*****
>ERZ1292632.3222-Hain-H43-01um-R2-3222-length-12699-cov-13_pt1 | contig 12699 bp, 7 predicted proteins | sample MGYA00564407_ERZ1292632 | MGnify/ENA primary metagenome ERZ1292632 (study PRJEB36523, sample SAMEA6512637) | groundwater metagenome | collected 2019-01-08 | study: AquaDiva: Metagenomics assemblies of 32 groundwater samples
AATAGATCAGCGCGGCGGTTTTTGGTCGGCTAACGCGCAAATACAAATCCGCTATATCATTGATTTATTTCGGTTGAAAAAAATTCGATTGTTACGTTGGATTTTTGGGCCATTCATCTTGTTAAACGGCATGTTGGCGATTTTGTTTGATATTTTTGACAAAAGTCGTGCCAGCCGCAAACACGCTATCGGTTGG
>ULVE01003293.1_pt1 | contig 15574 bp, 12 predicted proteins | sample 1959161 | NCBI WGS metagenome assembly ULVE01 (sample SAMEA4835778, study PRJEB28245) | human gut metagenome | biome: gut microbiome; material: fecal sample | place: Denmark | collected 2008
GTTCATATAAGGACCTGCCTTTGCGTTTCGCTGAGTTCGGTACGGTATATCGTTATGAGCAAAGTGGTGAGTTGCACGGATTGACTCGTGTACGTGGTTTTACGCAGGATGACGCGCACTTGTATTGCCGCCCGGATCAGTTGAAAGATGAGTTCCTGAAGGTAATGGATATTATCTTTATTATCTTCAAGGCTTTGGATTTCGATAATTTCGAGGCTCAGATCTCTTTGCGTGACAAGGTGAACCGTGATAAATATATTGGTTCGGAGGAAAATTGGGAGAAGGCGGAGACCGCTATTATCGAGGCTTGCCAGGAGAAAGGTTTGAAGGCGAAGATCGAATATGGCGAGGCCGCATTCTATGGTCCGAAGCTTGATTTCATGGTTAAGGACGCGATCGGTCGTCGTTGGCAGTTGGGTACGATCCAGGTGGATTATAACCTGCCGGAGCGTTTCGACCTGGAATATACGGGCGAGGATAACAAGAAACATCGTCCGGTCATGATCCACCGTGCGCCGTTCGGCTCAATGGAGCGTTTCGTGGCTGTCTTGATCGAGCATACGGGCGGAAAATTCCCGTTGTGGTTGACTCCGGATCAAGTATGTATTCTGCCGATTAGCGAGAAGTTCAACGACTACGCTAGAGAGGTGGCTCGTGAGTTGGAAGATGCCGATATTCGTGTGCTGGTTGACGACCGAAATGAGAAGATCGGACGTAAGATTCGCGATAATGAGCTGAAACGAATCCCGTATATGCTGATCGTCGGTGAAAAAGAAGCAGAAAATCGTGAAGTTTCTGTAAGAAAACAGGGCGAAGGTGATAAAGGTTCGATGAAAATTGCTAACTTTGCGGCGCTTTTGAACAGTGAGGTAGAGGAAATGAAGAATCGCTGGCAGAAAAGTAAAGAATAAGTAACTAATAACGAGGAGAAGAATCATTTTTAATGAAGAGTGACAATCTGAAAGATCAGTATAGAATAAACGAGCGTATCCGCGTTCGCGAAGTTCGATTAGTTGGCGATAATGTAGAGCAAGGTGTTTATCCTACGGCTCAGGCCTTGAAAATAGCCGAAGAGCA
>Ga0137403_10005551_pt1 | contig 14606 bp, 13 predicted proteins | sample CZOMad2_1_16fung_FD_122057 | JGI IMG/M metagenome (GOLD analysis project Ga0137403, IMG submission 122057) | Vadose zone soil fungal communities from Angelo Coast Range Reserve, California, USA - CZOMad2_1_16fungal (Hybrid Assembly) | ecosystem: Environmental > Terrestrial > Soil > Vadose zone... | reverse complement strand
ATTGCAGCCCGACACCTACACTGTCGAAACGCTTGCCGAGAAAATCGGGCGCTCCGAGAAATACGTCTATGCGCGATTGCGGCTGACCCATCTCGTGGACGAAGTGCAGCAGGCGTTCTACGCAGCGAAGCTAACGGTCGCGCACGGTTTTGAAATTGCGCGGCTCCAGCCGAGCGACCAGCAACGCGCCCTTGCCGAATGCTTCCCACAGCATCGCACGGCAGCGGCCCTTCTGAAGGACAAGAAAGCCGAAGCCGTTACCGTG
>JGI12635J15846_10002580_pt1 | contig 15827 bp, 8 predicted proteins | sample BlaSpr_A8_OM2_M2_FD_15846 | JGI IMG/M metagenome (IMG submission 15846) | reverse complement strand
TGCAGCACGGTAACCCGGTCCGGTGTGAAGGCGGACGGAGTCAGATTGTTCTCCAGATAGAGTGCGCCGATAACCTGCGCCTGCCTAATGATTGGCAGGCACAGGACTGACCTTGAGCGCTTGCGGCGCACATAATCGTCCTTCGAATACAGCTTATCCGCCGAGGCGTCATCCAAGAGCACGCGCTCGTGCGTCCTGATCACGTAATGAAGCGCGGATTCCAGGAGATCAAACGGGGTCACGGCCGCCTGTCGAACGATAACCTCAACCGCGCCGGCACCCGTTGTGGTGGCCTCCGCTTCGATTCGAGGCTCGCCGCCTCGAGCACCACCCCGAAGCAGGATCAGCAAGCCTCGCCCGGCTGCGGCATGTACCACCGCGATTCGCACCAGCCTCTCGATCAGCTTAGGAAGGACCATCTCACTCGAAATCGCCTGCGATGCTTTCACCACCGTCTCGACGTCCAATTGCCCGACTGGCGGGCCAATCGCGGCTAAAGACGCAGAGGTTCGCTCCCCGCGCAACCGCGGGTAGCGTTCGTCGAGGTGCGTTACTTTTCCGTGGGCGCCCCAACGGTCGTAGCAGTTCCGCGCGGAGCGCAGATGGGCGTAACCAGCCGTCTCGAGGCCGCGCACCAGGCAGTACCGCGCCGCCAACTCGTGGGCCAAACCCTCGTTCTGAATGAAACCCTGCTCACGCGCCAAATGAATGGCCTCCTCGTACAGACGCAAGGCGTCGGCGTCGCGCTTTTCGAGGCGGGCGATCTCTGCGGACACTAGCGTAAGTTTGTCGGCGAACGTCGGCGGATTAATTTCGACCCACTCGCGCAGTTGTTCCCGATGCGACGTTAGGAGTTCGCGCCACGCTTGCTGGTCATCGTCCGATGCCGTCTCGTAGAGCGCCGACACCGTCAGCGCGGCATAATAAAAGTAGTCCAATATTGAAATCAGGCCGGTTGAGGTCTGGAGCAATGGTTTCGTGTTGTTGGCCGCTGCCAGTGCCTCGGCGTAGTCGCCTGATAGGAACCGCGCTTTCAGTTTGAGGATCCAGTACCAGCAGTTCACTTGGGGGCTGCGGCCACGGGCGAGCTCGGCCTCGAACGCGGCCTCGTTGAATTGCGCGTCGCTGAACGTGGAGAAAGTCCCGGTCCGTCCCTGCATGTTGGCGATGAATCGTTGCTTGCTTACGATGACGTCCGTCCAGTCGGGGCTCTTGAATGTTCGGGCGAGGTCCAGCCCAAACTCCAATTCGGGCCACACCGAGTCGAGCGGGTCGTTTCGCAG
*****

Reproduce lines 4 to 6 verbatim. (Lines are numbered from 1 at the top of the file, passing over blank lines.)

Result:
GTTCATATAAGGACCTGCCTTTGCGTTTCGCTGAGTTCGGTACGGTATATCGTTATGAGCAAAGTGGTGAGTTGCACGGATTGACTCGTGTACGTGGTTTTACGCAGGATGACGCGCACTTGTATTGCCGCCCGGATCAGTTGAAAGATGAGTTCCTGAAGGTAATGGATATTATCTTTATTATCTTCAAGGCTTTGGATTTCGATAATTTCGAGGCTCAGATCTCTTTGCGTGACAAGGTGAACCGTGATAAATATATTGGTTCGGAGGAAAATTGGGAGAAGGCGGAGACCGCTATTATCGAGGCTTGCCAGGAGAAAGGTTTGAAGGCGAAGATCGAATATGGCGAGGCCGCATTCTATGGTCCGAAGCTTGATTTCATGGTTAAGGACGCGATCGGTCGTCGTTGGCAGTTGGGTACGATCCAGGTGGATTATAACCTGCCGGAGCGTTTCGACCTGGAATATACGGGCGAGGATAACAAGAAACATCGTCCGGTCATGATCCACCGTGCGCCGTTCGGCTCAATGGAGCGTTTCGTGGCTGTCTTGATCGAGCATACGGGCGGAAAATTCCCGTTGTGGTTGACTCCGGATCAAGTATGTATTCTGCCGATTAGCGAGAAGTTCAACGACTACGCTAGAGAGGTGGCTCGTGAGTTGGAAGATGCCGATATTCGTGTGCTGGTTGACGACCGAAATGAGAAGATCGGACGTAAGATTCGCGATAATGAGCTGAAACGAATCCCGTATATGCTGATCGTCGGTGAAAAAGAAGCAGAAAATCGTGAAGTTTCTGTAAGAAAACAGGGCGAAGGTGATAAAGGTTCGATGAAAATTGCTAACTTTGCGGCGCTTTTGAACAGTGAGGTAGAGGAAATGAAGAATCGCTGGCAGAAAAGTAAAGAATAAGTAACTAATAACGAGGAGAAGAATCATTTTTAATGAAGAGTGACAATCTGAAAGATCAGTATAGAATAAACGAGCGTATCCGCGTTCGCGAAGTTCGATTAGTTGGCGATAATGTAGAGCAAGGTGTTTATCCTACGGCTCAGGCCTTGAAAATAGCCGAAGAGCA
>Ga0137403_10005551_pt1 | contig 14606 bp, 13 predicted proteins | sample CZOMad2_1_16fung_FD_122057 | JGI IMG/M metagenome (GOLD analysis project Ga0137403, IMG submission 122057) | Vadose zone soil fungal communities from Angelo Coast Range Reserve, California, USA - CZOMad2_1_16fungal (Hybrid Assembly) | ecosystem: Environmental > Terrestrial > Soil > Vadose zone... | reverse complement strand
ATTGCAGCCCGACACCTACACTGTCGAAACGCTTGCCGAGAAAATCGGGCGCTCCGAGAAATACGTCTATGCGCGATTGCGGCTGACCCATCTCGTGGACGAAGTGCAGCAGGCGTTCTACGCAGCGAAGCTAACGGTCGCGCACGGTTTTGAAATTGCGCGGCTCCAGCCGAGCGACCAGCAACGCGCCCTTGCCGAATGCTTCCCACAGCATCGCACGGCAGCGGCCCTTCTGAAGGACAAGAAAGCCGAAGCCGTTACCGTG